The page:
Snowdonia is a mountainous region and a national park in northwestern Wales.
Before the boundaries of the national park were designated, “Snowdonia” was generally used to refer to a smaller area, namely the upland area of northern Gwynedd centred on the Snowdon massif, whereas the national park covers an area more than twice that size extending far to the south into Meirionnydd.
The national park covers an area of 2,130 square kilometers (823 square miles) or 213,000 hectares (860 acres).
The park has 2,380 kilometers (1,479 miles) of public footpaths, 264 kilometers (164 miles) of public bridleways, and 74 kilometers (46 miles) of other public rights of way.
It has 60 kilometers (37 miles) of coastline. The park’s entire coastline is a Special Area of Conservation, which runs from the Llŷn Peninsula down the mid-Wales coast, the latter containing valuable sand dune systems.
Snowdonia National Park was established in 1951 as the third national park in Britain, following the Peak District and the Lake District.
It is best known for its mountains, composed largely of volcanic rock and cut by valleys that show the influence of Ice Age glaciers.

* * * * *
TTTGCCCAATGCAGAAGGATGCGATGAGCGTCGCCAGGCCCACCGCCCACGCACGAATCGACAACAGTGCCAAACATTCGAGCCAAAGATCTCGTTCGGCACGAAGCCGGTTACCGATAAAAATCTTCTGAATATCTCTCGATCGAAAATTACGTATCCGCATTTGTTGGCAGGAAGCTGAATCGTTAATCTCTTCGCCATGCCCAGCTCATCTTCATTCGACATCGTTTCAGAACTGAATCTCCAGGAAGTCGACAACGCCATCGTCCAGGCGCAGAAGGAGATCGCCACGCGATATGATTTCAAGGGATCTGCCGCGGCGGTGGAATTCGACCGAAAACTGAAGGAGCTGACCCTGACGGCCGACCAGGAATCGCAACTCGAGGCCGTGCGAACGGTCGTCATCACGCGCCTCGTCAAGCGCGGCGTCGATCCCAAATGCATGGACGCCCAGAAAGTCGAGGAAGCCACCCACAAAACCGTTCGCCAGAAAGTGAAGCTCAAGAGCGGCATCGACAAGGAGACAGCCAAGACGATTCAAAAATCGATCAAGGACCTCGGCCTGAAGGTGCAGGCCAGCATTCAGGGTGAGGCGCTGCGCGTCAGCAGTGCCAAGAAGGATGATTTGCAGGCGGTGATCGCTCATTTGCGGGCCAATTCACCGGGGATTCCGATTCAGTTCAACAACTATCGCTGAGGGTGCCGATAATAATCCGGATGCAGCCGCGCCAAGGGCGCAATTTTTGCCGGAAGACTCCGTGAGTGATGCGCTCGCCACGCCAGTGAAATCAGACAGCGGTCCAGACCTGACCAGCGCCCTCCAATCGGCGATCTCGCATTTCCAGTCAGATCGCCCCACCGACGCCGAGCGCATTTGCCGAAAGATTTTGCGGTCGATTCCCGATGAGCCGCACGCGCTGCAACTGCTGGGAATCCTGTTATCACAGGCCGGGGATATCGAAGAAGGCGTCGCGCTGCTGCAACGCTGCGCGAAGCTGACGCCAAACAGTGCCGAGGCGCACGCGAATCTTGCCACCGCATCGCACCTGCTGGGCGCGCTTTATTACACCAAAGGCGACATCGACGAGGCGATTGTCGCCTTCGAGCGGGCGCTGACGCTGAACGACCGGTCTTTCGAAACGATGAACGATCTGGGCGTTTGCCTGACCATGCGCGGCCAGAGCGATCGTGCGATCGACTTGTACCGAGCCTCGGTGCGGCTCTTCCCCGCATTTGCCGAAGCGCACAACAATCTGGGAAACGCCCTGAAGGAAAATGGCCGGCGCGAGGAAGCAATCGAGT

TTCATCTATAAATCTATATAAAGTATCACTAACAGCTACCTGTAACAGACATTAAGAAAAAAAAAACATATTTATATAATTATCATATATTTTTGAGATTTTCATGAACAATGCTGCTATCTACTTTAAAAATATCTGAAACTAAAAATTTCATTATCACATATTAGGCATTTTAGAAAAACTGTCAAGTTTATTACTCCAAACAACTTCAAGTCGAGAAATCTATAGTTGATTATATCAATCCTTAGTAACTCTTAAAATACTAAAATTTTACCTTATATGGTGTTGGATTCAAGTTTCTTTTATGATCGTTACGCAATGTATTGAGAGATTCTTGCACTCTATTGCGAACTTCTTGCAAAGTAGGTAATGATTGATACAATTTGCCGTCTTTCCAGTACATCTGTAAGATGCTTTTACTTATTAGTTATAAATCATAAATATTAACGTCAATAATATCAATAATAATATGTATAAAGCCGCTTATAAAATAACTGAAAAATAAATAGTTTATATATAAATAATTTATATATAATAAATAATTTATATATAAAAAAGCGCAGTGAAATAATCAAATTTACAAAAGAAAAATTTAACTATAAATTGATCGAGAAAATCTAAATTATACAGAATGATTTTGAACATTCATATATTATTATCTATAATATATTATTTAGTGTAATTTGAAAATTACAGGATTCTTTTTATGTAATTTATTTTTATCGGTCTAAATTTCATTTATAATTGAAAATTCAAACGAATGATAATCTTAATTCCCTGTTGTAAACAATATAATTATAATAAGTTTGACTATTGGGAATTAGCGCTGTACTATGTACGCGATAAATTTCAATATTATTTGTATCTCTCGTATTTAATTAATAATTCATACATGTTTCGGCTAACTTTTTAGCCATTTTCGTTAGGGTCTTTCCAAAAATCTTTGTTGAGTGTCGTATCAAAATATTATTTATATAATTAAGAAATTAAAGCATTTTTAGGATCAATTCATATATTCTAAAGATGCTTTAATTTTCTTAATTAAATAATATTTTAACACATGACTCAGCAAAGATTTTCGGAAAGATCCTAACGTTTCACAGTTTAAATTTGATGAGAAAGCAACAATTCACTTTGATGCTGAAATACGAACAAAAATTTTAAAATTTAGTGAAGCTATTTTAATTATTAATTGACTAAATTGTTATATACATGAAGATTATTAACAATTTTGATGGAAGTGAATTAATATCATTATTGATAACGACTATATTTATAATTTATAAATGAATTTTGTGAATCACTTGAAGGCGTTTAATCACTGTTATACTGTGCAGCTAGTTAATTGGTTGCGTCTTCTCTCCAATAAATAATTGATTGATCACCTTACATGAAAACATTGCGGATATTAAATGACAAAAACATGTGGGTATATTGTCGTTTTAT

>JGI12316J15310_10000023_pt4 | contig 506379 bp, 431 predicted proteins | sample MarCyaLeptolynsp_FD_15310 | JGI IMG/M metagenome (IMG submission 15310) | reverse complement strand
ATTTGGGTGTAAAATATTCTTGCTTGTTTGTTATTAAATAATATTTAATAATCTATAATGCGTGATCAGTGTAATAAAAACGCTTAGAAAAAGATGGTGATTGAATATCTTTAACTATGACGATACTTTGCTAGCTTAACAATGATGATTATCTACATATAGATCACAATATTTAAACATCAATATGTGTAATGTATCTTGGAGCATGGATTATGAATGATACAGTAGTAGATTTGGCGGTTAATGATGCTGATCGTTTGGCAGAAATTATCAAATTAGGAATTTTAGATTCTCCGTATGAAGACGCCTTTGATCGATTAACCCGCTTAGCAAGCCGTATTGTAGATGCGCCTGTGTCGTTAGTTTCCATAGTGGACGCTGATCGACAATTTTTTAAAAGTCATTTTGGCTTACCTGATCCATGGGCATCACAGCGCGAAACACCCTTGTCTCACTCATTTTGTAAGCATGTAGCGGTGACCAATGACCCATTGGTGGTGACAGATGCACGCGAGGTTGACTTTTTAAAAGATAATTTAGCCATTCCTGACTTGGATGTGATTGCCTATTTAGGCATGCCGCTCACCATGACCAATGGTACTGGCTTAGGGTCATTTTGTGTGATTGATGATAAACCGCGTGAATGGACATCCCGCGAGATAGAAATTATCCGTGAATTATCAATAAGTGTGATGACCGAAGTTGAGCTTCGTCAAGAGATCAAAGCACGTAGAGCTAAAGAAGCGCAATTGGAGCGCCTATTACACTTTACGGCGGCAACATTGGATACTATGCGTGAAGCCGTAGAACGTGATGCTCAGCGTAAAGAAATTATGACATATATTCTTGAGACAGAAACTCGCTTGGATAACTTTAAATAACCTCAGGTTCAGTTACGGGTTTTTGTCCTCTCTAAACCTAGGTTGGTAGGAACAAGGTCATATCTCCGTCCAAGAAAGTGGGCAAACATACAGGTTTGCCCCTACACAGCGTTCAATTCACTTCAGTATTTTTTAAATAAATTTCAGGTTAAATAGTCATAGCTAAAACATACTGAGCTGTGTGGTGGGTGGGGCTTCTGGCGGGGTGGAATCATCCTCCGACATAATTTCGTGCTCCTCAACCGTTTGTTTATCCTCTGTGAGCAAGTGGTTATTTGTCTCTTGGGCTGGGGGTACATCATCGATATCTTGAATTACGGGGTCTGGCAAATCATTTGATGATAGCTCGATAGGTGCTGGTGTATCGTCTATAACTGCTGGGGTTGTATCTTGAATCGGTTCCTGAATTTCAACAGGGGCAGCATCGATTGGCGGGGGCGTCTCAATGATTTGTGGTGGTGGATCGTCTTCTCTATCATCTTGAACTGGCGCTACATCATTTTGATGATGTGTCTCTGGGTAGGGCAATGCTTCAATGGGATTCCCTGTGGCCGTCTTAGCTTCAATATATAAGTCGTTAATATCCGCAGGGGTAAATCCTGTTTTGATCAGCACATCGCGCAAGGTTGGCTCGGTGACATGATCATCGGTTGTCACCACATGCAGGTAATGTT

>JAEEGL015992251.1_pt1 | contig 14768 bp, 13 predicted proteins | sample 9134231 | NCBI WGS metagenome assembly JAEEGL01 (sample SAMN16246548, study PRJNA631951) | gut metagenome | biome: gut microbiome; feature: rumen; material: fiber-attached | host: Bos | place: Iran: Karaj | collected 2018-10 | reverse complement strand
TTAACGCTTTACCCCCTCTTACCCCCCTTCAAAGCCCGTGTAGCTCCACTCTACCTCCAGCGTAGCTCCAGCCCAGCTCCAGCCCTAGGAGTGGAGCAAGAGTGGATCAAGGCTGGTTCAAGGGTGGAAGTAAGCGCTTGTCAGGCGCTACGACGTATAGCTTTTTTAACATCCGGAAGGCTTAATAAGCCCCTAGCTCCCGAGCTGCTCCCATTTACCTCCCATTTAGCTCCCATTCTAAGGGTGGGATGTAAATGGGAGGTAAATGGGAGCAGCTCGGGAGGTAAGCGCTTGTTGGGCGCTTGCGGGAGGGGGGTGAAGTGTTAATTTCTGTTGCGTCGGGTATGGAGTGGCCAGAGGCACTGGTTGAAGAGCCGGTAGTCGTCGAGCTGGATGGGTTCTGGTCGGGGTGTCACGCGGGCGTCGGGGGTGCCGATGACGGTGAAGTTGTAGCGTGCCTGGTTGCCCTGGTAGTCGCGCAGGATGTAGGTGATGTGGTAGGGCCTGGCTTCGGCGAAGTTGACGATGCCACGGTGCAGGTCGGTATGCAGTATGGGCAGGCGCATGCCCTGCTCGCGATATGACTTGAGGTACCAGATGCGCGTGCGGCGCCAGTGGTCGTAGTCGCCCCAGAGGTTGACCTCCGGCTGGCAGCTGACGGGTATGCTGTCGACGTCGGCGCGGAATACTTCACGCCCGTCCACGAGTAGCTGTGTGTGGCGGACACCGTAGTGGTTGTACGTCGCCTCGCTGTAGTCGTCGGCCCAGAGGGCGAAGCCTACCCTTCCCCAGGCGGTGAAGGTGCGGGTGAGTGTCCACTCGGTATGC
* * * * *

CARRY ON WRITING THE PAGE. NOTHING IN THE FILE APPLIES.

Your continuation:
Unlike national parks in other countries, Snowdonia (and other such parks in Britain) are made up of both public and private lands under central planning authority.
The English name for the area derives from mountain Snowdon. It is the highest mountain in Wales, at an elevation of 1,085 meters (3,560 feet) above sea level, and the highest point in the British Isles outside the Scottish Highlands. It is the busiest mountain in the United Kingdom and the third most visited attraction in Wales, with 582,000 people visiting annually.
In Welsh it is named Eryri. This could be the Welsh word for eagle, which is eryr, or it may mean highlands.
In the Middle Ages, Llywelyn ap Gruffudd, who was the Prince of Wales, was called Prince of Wales and Lord of Snowdonia.
Tourism thrives, stimulated by the possibilities for climbing, hill walking, fishing, and sightseeing.
Snowdonia’s importance in the conservation of habitat and wildlife in the region reflects in the fact that nearly 20% of its total area is protected by UK and European law. Rare mammals in the park include otters, polecats, and the feral goat, although the pine marten has not been seen for many years.
Rare mammals in the park include otters, polecats, and the feral goat, although the pine marten has not been seen for many years.
Each year approximately 6 million people visit Snowdonia National Park.